In a statement and story published on "The Undefeated," Jordan referenced the killings in Dallas, Baton Rouge and so many other regions in America, by writing, "As a proud American, a father who lost his own dad in a senseless act of violence, and a black man, I have been deeply troubled by the deaths of African-Americans at the hands of law enforcement and angered by the cowardly and hateful targeting and killing of police officers."
He continued, "I grieve with the families who have lost loved ones, as I know their pain all too well."
The six-time NBA champion, 53, and legendary Chicago Bull was taught "to love and respect people regardless of their race or background." He used the word "saddened" to describe his thoughts on the "racial tensions" that have inflicted the nation's cities in recent weeks.
"I know this country is better than that, and I can no longer stay silent. We need to find solutions that ensure people of color receive fair and equal treatment AND that police officers – who put their lives on the line every day to protect us all – are respected and supported," he wrote.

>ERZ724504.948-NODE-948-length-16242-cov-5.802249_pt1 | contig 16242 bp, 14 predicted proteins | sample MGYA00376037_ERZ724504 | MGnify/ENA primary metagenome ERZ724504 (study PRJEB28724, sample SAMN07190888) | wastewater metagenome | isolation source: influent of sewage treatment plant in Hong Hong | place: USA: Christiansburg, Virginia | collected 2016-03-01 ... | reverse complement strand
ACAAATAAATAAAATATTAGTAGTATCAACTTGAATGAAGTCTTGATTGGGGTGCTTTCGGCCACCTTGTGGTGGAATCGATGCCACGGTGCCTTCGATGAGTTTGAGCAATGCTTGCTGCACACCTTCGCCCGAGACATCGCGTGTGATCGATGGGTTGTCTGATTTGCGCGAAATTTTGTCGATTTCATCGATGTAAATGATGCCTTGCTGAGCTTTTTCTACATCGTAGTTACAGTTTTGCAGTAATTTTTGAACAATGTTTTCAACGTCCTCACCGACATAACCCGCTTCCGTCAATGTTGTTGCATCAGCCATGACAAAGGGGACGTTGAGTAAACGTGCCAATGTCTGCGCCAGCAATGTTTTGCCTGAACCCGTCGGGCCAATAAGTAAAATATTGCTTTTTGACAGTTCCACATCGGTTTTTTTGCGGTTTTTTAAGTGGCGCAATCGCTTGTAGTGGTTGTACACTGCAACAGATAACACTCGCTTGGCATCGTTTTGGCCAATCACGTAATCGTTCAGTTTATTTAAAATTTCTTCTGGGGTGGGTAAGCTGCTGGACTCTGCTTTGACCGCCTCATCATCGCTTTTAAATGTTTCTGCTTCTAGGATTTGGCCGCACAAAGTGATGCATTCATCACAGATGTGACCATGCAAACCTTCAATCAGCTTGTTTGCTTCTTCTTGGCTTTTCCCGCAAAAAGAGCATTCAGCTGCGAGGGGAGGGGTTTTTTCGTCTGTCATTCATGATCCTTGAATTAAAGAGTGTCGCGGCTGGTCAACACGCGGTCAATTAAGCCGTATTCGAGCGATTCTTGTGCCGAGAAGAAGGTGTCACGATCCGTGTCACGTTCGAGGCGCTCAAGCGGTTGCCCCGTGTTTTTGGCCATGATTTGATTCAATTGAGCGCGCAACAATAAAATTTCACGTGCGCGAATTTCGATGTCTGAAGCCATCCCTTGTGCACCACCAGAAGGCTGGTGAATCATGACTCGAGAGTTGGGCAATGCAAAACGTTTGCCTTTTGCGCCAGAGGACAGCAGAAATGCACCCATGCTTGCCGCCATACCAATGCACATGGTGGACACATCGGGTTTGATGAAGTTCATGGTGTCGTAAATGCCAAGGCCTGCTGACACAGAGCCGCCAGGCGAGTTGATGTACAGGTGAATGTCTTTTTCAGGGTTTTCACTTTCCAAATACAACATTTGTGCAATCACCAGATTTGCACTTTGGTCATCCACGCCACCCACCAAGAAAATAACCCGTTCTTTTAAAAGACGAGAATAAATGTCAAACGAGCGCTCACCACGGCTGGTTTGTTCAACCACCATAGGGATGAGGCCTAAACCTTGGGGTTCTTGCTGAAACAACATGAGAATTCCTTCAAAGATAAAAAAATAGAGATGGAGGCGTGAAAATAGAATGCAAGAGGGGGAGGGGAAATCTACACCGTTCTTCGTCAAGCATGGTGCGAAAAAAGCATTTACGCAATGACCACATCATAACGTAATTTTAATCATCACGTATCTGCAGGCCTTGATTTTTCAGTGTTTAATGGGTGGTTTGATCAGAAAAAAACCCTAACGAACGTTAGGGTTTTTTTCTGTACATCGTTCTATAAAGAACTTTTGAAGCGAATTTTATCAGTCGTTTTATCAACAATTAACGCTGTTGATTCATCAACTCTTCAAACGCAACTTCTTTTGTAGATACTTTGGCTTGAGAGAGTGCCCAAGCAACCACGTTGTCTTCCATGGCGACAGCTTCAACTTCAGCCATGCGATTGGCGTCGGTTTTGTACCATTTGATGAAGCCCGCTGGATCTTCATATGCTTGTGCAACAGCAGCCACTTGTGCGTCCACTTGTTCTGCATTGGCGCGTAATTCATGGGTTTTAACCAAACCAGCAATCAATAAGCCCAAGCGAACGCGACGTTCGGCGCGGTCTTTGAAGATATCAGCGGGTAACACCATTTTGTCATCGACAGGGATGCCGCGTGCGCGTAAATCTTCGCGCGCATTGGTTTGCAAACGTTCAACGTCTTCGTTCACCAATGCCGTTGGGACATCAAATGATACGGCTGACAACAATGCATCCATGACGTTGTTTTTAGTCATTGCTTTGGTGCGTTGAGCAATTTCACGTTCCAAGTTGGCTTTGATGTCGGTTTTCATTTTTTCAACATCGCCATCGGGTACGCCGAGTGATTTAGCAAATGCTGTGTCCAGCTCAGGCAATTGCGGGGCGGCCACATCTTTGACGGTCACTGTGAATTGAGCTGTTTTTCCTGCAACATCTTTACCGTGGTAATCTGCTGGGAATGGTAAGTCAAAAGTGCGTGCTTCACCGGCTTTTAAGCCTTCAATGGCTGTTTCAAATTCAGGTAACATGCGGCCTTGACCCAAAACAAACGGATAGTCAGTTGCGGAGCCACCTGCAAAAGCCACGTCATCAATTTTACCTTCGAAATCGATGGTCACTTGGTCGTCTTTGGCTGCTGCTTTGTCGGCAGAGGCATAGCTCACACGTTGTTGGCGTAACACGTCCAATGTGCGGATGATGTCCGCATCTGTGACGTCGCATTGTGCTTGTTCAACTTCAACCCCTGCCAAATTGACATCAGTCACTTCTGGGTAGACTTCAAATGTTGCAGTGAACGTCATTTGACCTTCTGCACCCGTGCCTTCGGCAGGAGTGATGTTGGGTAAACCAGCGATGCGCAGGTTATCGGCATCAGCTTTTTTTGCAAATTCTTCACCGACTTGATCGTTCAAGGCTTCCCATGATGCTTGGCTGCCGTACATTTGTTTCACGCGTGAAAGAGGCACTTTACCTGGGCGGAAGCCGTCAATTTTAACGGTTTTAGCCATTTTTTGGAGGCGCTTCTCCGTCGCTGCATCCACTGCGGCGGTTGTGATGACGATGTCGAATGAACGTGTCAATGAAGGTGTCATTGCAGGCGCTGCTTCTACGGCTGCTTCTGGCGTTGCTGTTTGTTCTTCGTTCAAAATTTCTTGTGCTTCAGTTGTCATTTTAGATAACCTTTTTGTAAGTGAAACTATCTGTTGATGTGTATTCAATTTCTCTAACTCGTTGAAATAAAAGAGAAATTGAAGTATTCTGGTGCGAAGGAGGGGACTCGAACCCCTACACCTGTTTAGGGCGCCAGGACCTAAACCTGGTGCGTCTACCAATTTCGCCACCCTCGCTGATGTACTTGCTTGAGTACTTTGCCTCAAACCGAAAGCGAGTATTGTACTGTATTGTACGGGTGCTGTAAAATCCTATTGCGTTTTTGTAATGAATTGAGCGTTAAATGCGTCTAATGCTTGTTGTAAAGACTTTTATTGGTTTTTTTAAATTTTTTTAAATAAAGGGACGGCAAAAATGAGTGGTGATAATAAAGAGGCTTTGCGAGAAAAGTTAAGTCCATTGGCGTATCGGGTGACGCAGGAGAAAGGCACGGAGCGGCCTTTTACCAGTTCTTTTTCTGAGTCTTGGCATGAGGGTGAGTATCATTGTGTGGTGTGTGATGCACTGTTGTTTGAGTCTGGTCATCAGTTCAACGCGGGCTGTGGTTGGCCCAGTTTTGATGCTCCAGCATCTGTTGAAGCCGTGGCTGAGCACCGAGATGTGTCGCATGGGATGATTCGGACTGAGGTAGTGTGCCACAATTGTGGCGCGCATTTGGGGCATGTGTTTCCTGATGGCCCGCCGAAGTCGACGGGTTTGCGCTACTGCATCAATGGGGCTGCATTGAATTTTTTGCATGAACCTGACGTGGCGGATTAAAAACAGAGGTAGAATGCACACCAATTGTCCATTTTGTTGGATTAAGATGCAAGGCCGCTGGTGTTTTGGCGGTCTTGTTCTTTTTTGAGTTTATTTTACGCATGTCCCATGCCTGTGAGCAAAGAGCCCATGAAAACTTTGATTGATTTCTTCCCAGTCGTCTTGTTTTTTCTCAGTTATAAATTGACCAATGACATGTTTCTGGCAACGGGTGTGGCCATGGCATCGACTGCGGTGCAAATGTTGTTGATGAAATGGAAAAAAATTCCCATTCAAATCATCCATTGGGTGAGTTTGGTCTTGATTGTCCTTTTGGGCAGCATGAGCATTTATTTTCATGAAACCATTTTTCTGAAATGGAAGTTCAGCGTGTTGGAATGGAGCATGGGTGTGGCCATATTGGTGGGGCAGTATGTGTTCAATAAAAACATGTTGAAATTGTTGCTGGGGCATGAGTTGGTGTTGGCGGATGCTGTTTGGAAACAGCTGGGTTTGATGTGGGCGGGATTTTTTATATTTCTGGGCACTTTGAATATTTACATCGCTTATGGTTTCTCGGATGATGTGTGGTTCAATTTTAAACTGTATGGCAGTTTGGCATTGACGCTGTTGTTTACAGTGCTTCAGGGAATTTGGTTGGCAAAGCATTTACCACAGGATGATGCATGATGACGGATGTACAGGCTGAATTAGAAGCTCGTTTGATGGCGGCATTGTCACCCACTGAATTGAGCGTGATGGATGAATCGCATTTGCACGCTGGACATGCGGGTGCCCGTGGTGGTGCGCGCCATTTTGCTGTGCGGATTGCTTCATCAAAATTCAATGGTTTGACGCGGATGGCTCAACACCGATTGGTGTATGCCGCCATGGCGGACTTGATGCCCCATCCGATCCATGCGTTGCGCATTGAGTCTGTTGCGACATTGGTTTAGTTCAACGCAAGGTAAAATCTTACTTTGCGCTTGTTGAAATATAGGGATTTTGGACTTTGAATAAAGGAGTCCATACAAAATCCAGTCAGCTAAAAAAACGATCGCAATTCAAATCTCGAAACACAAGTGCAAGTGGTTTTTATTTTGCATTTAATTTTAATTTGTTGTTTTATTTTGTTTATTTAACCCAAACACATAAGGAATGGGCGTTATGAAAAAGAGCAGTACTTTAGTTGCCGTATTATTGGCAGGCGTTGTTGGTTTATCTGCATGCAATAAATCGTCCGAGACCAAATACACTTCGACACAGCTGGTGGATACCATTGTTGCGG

The man who many know simply as "No. 23," acknowledged that his experience with police may be different than other "people of color," but he said he "decided to speak out in the hope that we can come together as Americans, and through peaceful dialogue and education, achieve constructive change."
"To support that effort, I am making contributions of $1 million each to two organizations, the International Association of Chiefs of Police’s newly established Institute for Community-Police Relations and the NAACP Legal Defense Fund," the five-time NBA MVP continued. "Although I know these contributions alone are not enough to solve the problem, I hope the resources will help both organizations make a positive difference."
The problems and tensions that currently exist in communities "didn’t happen overnight and they won’t be solved tomorrow," Jordan added.
"But if we all work together, we can foster greater understanding, positive change and create a more peaceful world for ourselves, our children, our families and our communities," he closed.
"We can't ignore the reality of the current state of America," Anthony said during the show. "The system is broken. The problems are not new, the violence is not new, and the racial divide definitely is not new. But the urgency to create change is at an all-time high."
"It's time to look in the mirror and ask ourselves, 'What are we doing to create change?'" James added.